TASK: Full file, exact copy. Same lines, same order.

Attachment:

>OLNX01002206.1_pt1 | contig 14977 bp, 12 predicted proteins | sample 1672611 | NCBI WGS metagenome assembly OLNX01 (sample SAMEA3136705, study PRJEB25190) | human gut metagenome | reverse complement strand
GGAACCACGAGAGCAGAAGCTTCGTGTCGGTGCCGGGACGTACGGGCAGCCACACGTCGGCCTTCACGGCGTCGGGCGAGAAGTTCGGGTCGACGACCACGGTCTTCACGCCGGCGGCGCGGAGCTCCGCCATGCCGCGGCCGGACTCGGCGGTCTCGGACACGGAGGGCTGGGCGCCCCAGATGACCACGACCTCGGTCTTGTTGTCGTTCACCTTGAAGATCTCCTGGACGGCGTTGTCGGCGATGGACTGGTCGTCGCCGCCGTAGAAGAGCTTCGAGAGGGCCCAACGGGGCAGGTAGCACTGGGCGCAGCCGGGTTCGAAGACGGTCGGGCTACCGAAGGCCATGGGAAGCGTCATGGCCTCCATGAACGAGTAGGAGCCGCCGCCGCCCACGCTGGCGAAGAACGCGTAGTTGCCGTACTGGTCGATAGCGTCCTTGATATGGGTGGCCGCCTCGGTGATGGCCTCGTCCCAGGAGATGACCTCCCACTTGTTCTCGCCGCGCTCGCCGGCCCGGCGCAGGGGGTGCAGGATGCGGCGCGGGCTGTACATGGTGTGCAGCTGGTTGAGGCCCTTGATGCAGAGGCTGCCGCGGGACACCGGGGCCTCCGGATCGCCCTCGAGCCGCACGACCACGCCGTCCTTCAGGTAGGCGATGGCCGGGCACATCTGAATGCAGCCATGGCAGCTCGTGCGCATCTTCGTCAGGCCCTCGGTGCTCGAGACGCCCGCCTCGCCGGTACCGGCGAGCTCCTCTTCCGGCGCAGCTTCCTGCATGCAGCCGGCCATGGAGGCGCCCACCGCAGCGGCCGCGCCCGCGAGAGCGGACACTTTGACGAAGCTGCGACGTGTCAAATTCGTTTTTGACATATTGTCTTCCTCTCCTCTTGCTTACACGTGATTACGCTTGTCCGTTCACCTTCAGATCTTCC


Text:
>OLNX01002206.1_pt1 | contig 14977 bp, 12 predicted proteins | sample 1672611 | NCBI WGS metagenome assembly OLNX01 (sample SAMEA3136705, study PRJEB25190) | human gut metagenome | reverse complement strand
GGAACCACGAGAGCAGAAGCTTCGTGTCGGTGCCGGGACGTACGGGCAGCCACACGTCGGCCTTCACGGCGTCGGGCGAGAAGTTCGGGTCGACGACCACGGTCTTCACGCCGGCGGCGCGGAGCTCCGCCATGCCGCGGCCGGACTCGGCGGTCTCGGACACGGAGGGCTGGGCGCCCCAGATGACCACGACCTCGGTCTTGTTGTCGTTCACCTTGAAGATCTCCTGGACGGCGTTGTCGGCGATGGACTGGTCGTCGCCGCCGTAGAAGAGCTTCGAGAGGGCCCAACGGGGCAGGTAGCACTGGGCGCAGCCGGGTTCGAAGACGGTCGGGCTACCGAAGGCCATGGGAAGCGTCATGGCCTCCATGAACGAGTAGGAGCCGCCGCCGCCCACGCTGGCGAAGAACGCGTAGTTGCCGTACTGGTCGATAGCGTCCTTGATATGGGTGGCCGCCTCGGTGATGGCCTCGTCCCAGGAGATGACCTCCCACTTGTTCTCGCCGCGCTCGCCGGCCCGGCGCAGGGGGTGCAGGATGCGGCGCGGGCTGTACATGGTGTGCAGCTGGTTGAGGCCCTTGATGCAGAGGCTGCCGCGGGACACCGGGGCCTCCGGATCGCCCTCGAGCCGCACGACCACGCCGTCCTTCAGGTAGGCGATGGCCGGGCACATCTGAATGCAGCCATGGCAGCTCGTGCGCATCTTCGTCAGGCCCTCGGTGCTCGAGACGCCCGCCTCGCCGGTACCGGCGAGCTCCTCTTCCGGCGCAGCTTCCTGCATGCAGCCGGCCATGGAGGCGCCCACCGCAGCGGCCGCGCCCGCGAGAGCGGACACTTTGACGAAGCTGCGACGTGTCAAATTCGTTTTTGACATATTGTCTTCCTCTCCTCTTGCTTACACGTGATTACGCTTGTCCGTTCACCTTCAGATCTTCC